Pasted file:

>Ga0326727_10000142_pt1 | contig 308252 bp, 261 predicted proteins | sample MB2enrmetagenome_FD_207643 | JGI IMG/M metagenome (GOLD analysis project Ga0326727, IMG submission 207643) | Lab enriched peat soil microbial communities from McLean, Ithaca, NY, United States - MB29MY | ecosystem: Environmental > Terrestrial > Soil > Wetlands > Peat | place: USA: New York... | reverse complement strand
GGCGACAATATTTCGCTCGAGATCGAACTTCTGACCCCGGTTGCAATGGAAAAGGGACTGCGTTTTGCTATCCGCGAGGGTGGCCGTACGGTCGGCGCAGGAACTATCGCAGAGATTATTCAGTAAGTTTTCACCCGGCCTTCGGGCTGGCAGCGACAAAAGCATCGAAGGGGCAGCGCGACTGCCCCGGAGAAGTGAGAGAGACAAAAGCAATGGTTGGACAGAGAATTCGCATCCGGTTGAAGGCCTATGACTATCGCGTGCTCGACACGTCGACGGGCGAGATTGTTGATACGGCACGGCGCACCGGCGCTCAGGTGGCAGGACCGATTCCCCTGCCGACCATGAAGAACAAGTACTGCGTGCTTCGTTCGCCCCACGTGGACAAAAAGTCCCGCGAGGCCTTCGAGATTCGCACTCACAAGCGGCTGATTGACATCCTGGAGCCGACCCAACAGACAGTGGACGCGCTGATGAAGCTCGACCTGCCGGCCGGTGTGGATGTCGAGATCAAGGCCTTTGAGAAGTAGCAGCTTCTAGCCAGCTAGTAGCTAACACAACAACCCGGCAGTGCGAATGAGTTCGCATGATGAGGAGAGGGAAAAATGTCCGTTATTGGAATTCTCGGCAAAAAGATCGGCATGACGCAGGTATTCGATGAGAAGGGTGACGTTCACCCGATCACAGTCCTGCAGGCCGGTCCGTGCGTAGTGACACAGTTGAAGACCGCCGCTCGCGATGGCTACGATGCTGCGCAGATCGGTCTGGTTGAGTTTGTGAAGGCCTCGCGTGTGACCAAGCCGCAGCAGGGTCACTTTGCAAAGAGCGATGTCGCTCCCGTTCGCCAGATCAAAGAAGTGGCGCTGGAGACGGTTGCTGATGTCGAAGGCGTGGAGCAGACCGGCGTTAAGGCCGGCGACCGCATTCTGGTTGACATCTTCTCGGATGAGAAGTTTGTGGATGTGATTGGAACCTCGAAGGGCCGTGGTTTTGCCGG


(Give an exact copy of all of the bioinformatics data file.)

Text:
>Ga0326727_10000142_pt1 | contig 308252 bp, 261 predicted proteins | sample MB2enrmetagenome_FD_207643 | JGI IMG/M metagenome (GOLD analysis project Ga0326727, IMG submission 207643) | Lab enriched peat soil microbial communities from McLean, Ithaca, NY, United States - MB29MY | ecosystem: Environmental > Terrestrial > Soil > Wetlands > Peat | place: USA: New York... | reverse complement strand
GGCGACAATATTTCGCTCGAGATCGAACTTCTGACCCCGGTTGCAATGGAAAAGGGACTGCGTTTTGCTATCCGCGAGGGTGGCCGTACGGTCGGCGCAGGAACTATCGCAGAGATTATTCAGTAAGTTTTCACCCGGCCTTCGGGCTGGCAGCGACAAAAGCATCGAAGGGGCAGCGCGACTGCCCCGGAGAAGTGAGAGAGACAAAAGCAATGGTTGGACAGAGAATTCGCATCCGGTTGAAGGCCTATGACTATCGCGTGCTCGACACGTCGACGGGCGAGATTGTTGATACGGCACGGCGCACCGGCGCTCAGGTGGCAGGACCGATTCCCCTGCCGACCATGAAGAACAAGTACTGCGTGCTTCGTTCGCCCCACGTGGACAAAAAGTCCCGCGAGGCCTTCGAGATTCGCACTCACAAGCGGCTGATTGACATCCTGGAGCCGACCCAACAGACAGTGGACGCGCTGATGAAGCTCGACCTGCCGGCCGGTGTGGATGTCGAGATCAAGGCCTTTGAGAAGTAGCAGCTTCTAGCCAGCTAGTAGCTAACACAACAACCCGGCAGTGCGAATGAGTTCGCATGATGAGGAGAGGGAAAAATGTCCGTTATTGGAATTCTCGGCAAAAAGATCGGCATGACGCAGGTATTCGATGAGAAGGGTGACGTTCACCCGATCACAGTCCTGCAGGCCGGTCCGTGCGTAGTGACACAGTTGAAGACCGCCGCTCGCGATGGCTACGATGCTGCGCAGATCGGTCTGGTTGAGTTTGTGAAGGCCTCGCGTGTGACCAAGCCGCAGCAGGGTCACTTTGCAAAGAGCGATGTCGCTCCCGTTCGCCAGATCAAAGAAGTGGCGCTGGAGACGGTTGCTGATGTCGAAGGCGTGGAGCAGACCGGCGTTAAGGCCGGCGACCGCATTCTGGTTGACATCTTCTCGGATGAGAAGTTTGTGGATGTGATTGGAACCTCGAAGGGCCGTGGTTTTGCCGG